I indicated that last week's essay would likely be the last one of the year. Often writing here is a duty for me but at least I feel the accomplishment of having done a little something other than sit on the couch and watch tv. It's been a while since there's been an event so overwhelming that I need to use my words. On Friday December 18, my friend of over forty years, Richard Scott, died suddenly.
January 30, 1947-December 18, 2015
Since you died on Friday
I no longer have an emergency contact.
I held my son in my arms and we wept.
I realize that except for my own, 661-7506 is the only phone number that I know by heart.
I worry that my Hanukah menu of latkes and doughnuts may have induced your heart attack.
I'm sorry that you didn't hear the police woman say that yours was the tidiest house she'd ever seen.
I remember how we got high and watched sitcom reruns and Date With Dale on Christian broadcasting and that we sent Dale Evans a letter suggesting that she invest in a more supportive bra.
I make my husband a sardine sandwich with your pumpernickel bread.
I realize I will never earn another dollar for being the first to notify you about a celebrity death.
I see that in your phonebook you've written every friend's birthday in red ink.
I regret that I was snippy and preoccupied the last time I saw you.
I am thankful that our penultimate time together was wonderful and even though the latkes may have done you in it was a perfect evening.
I remember my kids seeing your yellow VW bug in the handicapped spot at Video Journeys and dashing into the porn room to find you.
Every person I call to tell that you died said that you were their best friend.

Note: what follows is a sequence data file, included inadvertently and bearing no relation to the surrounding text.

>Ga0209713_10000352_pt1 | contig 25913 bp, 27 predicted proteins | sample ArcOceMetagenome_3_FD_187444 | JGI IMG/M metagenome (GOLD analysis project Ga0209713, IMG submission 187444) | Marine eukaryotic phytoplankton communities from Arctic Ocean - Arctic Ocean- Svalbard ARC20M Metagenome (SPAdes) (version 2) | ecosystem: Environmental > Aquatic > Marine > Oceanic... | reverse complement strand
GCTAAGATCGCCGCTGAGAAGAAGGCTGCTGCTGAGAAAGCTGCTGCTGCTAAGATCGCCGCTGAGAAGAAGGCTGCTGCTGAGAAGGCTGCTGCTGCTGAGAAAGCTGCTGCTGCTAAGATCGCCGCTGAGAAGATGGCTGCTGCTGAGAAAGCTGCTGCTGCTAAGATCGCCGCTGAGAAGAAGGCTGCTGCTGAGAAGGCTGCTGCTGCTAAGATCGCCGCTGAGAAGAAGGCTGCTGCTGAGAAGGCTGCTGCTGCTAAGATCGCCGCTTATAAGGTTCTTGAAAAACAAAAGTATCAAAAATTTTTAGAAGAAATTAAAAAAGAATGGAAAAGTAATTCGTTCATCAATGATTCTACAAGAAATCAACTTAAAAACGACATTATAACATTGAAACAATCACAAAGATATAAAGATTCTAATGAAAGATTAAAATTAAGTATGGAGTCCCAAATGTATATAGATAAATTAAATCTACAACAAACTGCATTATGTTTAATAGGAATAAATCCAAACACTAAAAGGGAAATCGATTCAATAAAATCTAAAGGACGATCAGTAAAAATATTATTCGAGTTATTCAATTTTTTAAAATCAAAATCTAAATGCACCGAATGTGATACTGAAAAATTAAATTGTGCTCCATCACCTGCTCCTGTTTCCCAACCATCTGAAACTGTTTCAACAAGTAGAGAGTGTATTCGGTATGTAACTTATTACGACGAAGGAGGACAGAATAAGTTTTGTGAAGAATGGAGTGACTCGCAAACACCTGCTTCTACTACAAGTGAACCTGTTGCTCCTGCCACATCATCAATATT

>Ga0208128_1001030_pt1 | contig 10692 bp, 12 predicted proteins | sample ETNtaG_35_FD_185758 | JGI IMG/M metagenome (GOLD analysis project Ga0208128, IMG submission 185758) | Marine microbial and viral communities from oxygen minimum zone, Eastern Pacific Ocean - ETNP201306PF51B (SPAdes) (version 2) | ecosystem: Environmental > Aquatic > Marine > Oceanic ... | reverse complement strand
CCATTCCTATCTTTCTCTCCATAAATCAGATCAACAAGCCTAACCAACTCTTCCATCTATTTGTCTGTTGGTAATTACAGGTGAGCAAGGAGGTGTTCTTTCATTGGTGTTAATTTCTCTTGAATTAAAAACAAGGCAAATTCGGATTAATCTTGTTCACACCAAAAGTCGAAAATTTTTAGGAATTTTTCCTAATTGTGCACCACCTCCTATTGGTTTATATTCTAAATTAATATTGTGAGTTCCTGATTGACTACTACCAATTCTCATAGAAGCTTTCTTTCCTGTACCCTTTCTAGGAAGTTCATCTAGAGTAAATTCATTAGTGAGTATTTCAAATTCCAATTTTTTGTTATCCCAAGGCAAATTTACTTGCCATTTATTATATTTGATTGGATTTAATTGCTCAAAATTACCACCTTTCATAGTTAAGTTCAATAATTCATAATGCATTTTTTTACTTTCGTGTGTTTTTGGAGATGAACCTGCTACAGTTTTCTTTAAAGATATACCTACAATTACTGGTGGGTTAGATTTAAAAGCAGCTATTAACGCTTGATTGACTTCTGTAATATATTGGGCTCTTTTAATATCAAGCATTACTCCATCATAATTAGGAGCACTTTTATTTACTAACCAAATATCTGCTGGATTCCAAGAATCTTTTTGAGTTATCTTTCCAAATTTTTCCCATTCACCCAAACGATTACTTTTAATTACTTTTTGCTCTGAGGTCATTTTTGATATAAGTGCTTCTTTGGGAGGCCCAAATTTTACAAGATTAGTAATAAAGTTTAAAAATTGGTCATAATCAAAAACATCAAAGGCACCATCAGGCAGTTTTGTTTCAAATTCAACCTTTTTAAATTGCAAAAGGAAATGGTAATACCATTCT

Since you died on Friday
Your favorite movie lines resonate in my head.
Get me the axe.
We're in a tent darling, we're not at home. I can hear you perfectly well if you speak in a normal tone of voice.
Top of the world Ma!
Since you died on Friday,
I've been eating, as you would say, like I'm going to the chair.
I had to stop myself from calling you to tell you, that despite an amazing cast, Truth is a terrible, awful film.
I take everything from your freezer and heat it on a big cookie sheet and we eat it for dinner.
I am thankful that in 2015 you did everything that you like to do.
I am acutely aware of the better person I've become for having known you.
I regret that we put off traveling to London together.
I'll have to figure out how to keep track of my own bills and appointments.
I see how my friendship with you has been a blueprint for every other satisfying relationship I have.
I remember Bob noting that no one made me laugh as hard as you did.
I note that the your most recent “Last Gasp List” of elderly or infirm celebrities is the last one I'll receive.
I threw away your razor, a bar of soap and a pack of honeybuns from the 99 Cent Store
I drink, as I write this, coffee with milk from your refrigerator.
I am befuddled that I was unable to find your pot.
I remember the Oscar birthday cake that I made you.
I eat another breakfast from the green depression glass plate that you gave me.
I discover that I am not the only one who couldn't stand the corn pudding you insisted on making for Thanksgiving.
I remember how much more patient you were with my dementia addled mother than I was myself.
I am reminded too that I will die and that for you it was fast and you were sitting in your favorite chair with a glass of iced tea and the tv on.
Since you died on Friday tears flow a couple times each day but I know you are immortal because I will think about you every day and that I am better for having loved you and that I am not the only one.